Chuck Grobe to take helm of Advocates Crisis Support Services
Craig — A Craig victim’s advocacy organization is hopeful a new executive director will lead the struggling nonprofit to new strengths.
Former Moffat County Commissioner Chuck Grobe will start in his new role as executive director for Advocates Crisis Support Services next week.
“I think advocates is very important to this community. And if they think I can help to turn it around then I am willing to try to do that and believe that I can do that,” Grobe said.
He will replace former director Tamara Curtis who was one of three executive directors in the past 18 months.
Instability from leadership turnover was a reason Moffat County United Way’s Human Resource Council elected not to provide funds to the organization this year.
“It was a tough decision and was not easily made. They are struggling. They need stability,” said Amanda Arnold, Moffat County United Way executive director. “We hope that Chuck can come in with some fresh perspective and head that organization in the right direction.”
In 2014, two former associates were arrested, charged and later convicted for embezzling more than $450,000 from the nonprofit.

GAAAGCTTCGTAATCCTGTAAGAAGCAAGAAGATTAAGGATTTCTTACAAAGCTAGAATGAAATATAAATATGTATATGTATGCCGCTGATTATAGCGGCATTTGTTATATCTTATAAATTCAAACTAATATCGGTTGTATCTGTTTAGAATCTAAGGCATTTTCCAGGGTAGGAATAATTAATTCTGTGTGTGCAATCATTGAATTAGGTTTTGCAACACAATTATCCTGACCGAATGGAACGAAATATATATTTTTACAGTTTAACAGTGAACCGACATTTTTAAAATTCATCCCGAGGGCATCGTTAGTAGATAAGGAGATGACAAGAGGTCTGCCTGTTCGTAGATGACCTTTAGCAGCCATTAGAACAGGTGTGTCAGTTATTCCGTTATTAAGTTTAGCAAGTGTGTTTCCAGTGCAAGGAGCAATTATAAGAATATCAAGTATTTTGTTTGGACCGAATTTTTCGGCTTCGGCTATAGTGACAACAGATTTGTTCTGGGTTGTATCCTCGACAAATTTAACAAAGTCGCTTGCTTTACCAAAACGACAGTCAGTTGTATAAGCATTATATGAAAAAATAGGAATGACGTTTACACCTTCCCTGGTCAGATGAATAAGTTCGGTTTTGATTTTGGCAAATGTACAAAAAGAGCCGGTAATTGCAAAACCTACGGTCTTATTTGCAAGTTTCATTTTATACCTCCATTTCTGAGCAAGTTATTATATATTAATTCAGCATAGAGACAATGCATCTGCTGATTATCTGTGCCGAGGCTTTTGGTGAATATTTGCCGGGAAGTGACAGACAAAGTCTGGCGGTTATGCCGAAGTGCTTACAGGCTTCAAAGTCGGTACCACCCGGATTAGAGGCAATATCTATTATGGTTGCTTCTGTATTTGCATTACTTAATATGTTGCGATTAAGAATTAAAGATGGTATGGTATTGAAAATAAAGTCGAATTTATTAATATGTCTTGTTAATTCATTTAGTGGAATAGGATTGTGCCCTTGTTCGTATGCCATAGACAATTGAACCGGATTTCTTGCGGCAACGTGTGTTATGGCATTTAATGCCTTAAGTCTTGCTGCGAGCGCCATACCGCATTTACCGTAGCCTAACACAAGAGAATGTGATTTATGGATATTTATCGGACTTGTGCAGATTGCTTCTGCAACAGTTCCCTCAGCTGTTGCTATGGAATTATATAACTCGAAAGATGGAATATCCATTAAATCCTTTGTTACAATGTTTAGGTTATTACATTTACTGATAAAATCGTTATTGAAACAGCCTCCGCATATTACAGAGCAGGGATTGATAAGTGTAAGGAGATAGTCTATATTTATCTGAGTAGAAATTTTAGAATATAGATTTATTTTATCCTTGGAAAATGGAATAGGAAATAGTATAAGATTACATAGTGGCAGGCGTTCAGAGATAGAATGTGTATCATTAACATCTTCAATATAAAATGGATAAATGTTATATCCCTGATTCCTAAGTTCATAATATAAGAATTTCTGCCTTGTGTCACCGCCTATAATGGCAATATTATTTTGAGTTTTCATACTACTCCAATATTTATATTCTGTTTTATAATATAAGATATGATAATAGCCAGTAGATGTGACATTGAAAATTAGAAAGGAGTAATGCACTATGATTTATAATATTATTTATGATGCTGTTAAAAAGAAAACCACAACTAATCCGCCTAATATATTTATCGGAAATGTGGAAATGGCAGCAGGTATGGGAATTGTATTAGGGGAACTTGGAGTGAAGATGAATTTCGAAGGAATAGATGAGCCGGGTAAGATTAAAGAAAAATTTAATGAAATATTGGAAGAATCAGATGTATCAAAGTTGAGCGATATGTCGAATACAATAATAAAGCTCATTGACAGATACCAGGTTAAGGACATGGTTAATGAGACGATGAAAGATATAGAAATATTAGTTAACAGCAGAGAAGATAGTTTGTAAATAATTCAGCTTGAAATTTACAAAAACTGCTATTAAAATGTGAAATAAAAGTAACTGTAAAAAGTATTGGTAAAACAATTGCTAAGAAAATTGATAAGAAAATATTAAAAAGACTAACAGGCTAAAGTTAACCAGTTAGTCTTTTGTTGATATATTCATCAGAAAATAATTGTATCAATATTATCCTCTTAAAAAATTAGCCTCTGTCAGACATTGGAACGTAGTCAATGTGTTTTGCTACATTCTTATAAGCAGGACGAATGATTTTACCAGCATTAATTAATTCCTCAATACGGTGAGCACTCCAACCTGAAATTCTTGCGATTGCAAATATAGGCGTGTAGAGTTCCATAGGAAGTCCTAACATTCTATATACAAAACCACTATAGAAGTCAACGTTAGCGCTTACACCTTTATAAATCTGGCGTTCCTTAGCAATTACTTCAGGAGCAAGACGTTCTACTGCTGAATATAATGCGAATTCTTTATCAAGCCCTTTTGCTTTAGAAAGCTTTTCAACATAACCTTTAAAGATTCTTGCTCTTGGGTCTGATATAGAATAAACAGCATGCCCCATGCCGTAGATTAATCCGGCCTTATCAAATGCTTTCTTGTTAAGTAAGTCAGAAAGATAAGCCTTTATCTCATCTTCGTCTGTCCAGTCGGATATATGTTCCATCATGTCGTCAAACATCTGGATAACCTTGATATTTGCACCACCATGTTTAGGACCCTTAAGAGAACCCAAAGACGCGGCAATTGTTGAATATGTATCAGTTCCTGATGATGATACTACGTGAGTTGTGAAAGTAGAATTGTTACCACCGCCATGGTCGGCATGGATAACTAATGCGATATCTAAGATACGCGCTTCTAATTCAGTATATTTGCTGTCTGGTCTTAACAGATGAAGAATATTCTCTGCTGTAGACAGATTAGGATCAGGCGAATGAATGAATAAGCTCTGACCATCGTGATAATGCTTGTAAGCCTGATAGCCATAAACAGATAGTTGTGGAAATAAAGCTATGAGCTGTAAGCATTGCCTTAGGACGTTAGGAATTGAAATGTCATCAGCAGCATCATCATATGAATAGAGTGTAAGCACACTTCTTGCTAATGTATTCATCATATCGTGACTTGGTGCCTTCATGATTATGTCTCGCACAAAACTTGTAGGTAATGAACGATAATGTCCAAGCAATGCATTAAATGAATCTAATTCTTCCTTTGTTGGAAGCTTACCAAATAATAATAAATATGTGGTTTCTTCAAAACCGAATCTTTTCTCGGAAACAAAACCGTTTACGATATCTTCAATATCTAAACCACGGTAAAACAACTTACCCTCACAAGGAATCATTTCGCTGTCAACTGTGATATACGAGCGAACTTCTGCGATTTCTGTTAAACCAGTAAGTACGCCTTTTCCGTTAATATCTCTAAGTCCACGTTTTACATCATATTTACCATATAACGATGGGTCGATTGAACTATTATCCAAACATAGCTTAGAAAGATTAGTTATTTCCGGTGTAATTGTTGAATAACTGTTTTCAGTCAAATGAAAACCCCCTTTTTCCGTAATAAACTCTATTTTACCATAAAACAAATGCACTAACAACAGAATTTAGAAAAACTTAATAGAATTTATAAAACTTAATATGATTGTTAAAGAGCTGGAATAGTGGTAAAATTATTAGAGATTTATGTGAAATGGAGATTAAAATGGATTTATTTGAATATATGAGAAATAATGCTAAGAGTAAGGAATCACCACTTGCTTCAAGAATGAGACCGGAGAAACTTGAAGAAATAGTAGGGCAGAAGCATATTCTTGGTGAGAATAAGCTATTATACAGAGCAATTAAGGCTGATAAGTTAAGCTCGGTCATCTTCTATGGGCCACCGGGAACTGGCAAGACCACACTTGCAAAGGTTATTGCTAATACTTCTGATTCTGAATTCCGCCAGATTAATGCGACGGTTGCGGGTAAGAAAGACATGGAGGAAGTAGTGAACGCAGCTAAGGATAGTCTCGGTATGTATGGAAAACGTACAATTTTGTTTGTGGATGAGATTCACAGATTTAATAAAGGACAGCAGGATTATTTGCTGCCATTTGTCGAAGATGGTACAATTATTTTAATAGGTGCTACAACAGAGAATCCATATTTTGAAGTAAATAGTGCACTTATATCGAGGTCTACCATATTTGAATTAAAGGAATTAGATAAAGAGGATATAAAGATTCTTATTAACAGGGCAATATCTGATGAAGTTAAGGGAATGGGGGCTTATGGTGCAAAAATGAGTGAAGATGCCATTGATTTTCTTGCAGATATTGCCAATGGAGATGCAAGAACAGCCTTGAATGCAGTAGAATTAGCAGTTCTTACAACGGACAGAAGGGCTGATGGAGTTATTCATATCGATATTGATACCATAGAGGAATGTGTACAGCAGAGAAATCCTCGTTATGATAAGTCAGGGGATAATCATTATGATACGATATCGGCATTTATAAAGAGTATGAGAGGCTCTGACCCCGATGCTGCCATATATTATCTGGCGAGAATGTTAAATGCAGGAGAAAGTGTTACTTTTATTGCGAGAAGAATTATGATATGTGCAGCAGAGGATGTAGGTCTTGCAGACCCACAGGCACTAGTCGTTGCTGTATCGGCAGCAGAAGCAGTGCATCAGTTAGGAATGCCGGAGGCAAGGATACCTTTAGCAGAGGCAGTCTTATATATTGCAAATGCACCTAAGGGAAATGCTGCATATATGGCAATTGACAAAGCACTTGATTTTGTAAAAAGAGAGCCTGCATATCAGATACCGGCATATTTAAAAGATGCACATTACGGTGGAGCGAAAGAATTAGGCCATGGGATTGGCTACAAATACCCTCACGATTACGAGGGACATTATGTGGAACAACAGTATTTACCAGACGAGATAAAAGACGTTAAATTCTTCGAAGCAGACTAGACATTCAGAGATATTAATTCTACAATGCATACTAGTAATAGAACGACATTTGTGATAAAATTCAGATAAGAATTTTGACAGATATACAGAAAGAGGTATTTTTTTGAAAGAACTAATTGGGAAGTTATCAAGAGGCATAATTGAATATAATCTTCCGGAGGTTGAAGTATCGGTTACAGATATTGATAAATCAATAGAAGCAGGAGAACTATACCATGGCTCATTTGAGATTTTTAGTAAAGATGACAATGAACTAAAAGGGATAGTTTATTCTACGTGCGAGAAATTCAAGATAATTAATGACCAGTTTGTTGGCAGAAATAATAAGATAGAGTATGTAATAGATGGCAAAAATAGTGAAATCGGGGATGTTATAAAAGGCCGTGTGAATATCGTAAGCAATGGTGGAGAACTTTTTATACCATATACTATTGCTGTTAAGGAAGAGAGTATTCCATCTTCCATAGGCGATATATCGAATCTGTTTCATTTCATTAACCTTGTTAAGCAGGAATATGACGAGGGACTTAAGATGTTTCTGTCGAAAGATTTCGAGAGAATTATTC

“I think (the struggle) goes back to the embezzlement that happened between 2009 and 2012,” said Interim Executive Director Kathy Bockelman. “We lost a lot of trust in the community. It made the director’s job very difficult.”
Since then the board has improved financial oversight by implementing new policies and procedures, but finding and retaining a qualified director has proven difficult, Bockelman said.
“We are very happy that Chuck Grobe applied. I think that Chuck has a good reputation in the community and a lot of skill and connections,” Bockelman said.
Grobe came to value Advocates in supporting victims and reducing the burden on police and the Sheriff’s Office.
“It’s been a rocky road for them the past three or four years,” Grobe said. “I’m hoping to bring stronger leadership to the position and more public outreach.
Our grandson, Kenny Prather, who is now a resident of Kenai, Alaska, has always had a positive outlook on life. No matter whether his pickup truck breaks down, he has to drive to work on slick roads, he doesn’t feel well, or a hundred other scenarios, he always says, “It’s all good.” So I was reminded of him when I read this week’s book. The leading character in the book thinks “It’s all good,” too.